False Dilemma Fallacies

What is a False Dilemma Fallacy?

Have you ever heard someone say you can only pick between A or B and nothing else? That’s a false dilemma fallacy. It’s like telling someone they can only choose chocolate or vanilla ice cream when there are flavors like strawberry, mint, and more. This fallacy happens when it’s wrongly claimed that there are just two possibilities when, in reality, there are several.

Another way to look at this is to think of it as someone saying you can only either be happy or sad, without realizing that you can be excited, bored, or even a mix of feelings. It’s wrong because it forgets about all the other emotions people can feel. We call it false because it’s not true, and a dilemma because it presents a tough choice. But there shouldn’t be a tough choice when there are other options on the table that are being ignored.

This type of error in reasoning has other names such as “black-or-white” or “all-or-nothing.” It assumes there are only strict opposites and no middle ground. But just because some choices are common or easy to think of, it doesn’t mean they’re the only ones available. It’s not a false dilemma when there genuinely are only two possible choices. For instance, water can only be in a liquid or solid state at freezing temperature, so that’s not a false dilemma, it’s a fact.


Kayla and Derek don’t have any kids, even though Kayla is already 45. It would be wrong to think they must not like children, because that’s a false dilemma. They might be unable to have kids, they might be planning to adopt, or maybe they’re just undecided. To say they don’t like children is unfair because it skips over other reasons and choices they might have.

How TV and movies present women often falls into this trap too. Saying women are either “good girls” or “bad girls” doesn’t show all the complex ways women can be. People are unique, and no one fits perfectly into just one or another category. Thinking this way simplifies the complexity of human character, which is diverse and multifaceted, thus creating a false dilemma.

Remember in “The Princess Bride” when Westley offers Vizzini a choice between two cups and claims one has poison? Vizzini wrongly believes he must pick the non-poison cup to survive. But all along, both cups were poisoned, and Westley could survive drinking either one. Vizzini faced a false dilemma because he didn’t think about other possibilities, like both cups being dangerous.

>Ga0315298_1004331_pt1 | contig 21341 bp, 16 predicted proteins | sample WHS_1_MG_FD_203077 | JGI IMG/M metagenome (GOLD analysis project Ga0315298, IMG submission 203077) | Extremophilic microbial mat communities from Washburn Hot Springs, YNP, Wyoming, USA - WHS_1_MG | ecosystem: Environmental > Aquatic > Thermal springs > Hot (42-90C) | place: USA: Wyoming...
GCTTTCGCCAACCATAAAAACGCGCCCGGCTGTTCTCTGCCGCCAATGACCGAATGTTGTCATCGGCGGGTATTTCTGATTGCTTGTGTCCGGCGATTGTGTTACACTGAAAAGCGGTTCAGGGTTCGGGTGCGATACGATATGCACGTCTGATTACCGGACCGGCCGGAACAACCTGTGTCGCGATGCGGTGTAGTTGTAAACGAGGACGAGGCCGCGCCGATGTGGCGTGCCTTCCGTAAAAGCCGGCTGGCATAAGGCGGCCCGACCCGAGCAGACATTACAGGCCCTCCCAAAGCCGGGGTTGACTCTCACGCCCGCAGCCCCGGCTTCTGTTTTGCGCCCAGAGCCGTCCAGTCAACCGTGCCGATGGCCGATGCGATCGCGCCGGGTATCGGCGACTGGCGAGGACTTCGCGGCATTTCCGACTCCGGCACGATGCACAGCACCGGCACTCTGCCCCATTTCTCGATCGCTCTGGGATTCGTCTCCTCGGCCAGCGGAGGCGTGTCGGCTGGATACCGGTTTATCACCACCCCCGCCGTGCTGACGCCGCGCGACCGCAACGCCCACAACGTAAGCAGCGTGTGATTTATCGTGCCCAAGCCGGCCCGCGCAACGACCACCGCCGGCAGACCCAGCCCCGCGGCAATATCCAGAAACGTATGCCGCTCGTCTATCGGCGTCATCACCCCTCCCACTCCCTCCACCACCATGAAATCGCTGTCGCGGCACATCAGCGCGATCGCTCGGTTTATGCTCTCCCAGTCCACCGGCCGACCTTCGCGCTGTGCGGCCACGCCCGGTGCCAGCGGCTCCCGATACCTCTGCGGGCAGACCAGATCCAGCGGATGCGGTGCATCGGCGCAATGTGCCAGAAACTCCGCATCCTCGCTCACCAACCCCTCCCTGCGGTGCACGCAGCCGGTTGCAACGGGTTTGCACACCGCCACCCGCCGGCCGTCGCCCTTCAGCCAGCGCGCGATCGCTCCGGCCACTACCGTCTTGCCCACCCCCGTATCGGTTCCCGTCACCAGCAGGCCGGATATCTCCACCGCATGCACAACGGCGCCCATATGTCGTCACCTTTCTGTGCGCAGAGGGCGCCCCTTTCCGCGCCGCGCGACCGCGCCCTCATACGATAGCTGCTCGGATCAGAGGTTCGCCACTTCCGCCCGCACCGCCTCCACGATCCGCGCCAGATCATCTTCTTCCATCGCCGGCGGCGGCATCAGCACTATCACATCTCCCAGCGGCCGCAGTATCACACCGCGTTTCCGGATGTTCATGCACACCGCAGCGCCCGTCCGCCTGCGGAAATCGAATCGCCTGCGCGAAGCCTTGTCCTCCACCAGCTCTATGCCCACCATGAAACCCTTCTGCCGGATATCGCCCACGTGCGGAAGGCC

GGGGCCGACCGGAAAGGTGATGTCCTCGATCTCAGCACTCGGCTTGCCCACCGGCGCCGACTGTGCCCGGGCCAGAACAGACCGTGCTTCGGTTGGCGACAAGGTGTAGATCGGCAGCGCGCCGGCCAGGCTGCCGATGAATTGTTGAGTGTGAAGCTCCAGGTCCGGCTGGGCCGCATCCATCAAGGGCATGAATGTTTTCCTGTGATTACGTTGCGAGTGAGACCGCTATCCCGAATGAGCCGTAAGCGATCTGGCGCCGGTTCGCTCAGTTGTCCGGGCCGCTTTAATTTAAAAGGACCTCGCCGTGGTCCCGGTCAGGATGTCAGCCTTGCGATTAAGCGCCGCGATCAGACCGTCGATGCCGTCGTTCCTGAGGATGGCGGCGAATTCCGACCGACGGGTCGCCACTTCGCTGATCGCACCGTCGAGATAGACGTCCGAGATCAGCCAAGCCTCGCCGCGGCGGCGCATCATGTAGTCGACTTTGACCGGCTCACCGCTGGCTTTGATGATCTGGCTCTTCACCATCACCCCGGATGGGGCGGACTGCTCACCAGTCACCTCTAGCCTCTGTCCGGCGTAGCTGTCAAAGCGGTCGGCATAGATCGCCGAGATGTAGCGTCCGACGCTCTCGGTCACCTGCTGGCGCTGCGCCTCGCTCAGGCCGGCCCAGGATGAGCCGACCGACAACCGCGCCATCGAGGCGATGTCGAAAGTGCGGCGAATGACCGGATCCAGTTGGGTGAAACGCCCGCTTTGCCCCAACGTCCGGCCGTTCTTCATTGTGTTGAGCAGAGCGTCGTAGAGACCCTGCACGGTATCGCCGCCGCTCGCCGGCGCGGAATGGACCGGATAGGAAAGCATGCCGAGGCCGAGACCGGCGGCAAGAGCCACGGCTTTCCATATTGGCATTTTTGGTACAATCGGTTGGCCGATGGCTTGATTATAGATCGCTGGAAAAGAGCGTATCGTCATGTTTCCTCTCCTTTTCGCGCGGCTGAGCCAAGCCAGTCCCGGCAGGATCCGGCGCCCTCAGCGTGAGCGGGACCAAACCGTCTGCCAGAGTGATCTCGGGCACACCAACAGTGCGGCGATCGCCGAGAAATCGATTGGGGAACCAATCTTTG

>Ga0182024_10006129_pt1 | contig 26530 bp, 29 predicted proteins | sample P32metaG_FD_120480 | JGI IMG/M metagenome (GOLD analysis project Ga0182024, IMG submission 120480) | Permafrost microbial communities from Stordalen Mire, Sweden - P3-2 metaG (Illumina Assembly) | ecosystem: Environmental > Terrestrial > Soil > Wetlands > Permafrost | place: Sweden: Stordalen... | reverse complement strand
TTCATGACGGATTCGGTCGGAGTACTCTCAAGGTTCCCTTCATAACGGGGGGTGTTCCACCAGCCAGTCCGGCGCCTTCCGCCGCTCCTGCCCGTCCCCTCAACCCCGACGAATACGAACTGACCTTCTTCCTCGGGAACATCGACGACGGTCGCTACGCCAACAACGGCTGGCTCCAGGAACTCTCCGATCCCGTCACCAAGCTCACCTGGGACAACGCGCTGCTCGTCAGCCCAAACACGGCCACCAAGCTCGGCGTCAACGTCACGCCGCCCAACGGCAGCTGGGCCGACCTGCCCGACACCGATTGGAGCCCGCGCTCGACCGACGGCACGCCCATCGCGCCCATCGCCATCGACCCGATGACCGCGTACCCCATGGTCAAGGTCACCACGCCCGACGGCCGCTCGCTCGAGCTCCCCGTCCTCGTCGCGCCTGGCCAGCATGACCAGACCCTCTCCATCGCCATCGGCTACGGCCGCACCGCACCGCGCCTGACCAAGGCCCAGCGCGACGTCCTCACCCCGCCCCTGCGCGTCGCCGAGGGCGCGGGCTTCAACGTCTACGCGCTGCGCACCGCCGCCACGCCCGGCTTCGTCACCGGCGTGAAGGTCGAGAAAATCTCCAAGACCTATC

Logical Form of False Dilemma Fallacy

  • Either choice X or choice Y is true, but not both.
  • X is true.
  • Therefore, Y must be false.

This form of reasoning isn’t right because it doesn’t even consider any other possibilities besides X and Y. It’s like saying you can either go to bed early or be tired the next day, not considering that some people might not get tired even if they go to bed late.

Origin of False Dilemma Fallacy

The history of the ‘false dilemma fallacy’ term is a bit fuzzy, but thinkers like John Searle and Jacques Derrida have been exploring errors in reasoning for a long time. They and others like them try to figure out how we can communicate and think better by avoiding mistakes like this one.

How to Avoid False Dilemma Fallacy

To steer clear of the false dilemma trap, always be on the lookout for more than just two options. Don’t let sneaky language trick you into thinking there’s only “this way or that way.” For instance, someone could say that you’re either with them or against them, but maybe you mostly agree with them but have a few doubts or questions. You don’t have to be 100% one way or the other.

If you’re cornered with only two choices, like “take it or leave it,” always ask yourself if there might be another way. Maybe you need more time to think, or you want to discuss it with someone else before deciding. There’s almost always more than what you’re being shown.

Related Topics

False dilemma fallacies can lead to, or be part of, other kinds of thinking mistakes. Some of these include:

  • Begging the Question – This happens when someone’s conclusion is actually something that needs to be proven first. They assume it’s true without giving real reasons.
  • Slippery Slope – This is when someone suggests that one small thing will definitely cause a big chain reaction of events, often bad ones without any solid proof that this will happen.
  • Straw Man – Here, instead of dealing with the real argument, someone makes a weaker version of it to attack because it’s easier to knock down.

By getting to know these other errors, we can get better at recognizing shaky arguments and sharpen our critical thinking skills.


A false dilemma fallacy restricts our choices to just two when there are usually many different options to consider. This kind of thinking overlooks all the possible paths and can lead us to incorrect conclusions. If we remember that life isn’t always “yes or no,” and we ask whether we’re seeing the full range of options, we can avoid being trapped by this error. With an open mind and the awareness that there’s usually more than one way to look at things, we can navigate the world’s complexities better and make smarter decisions.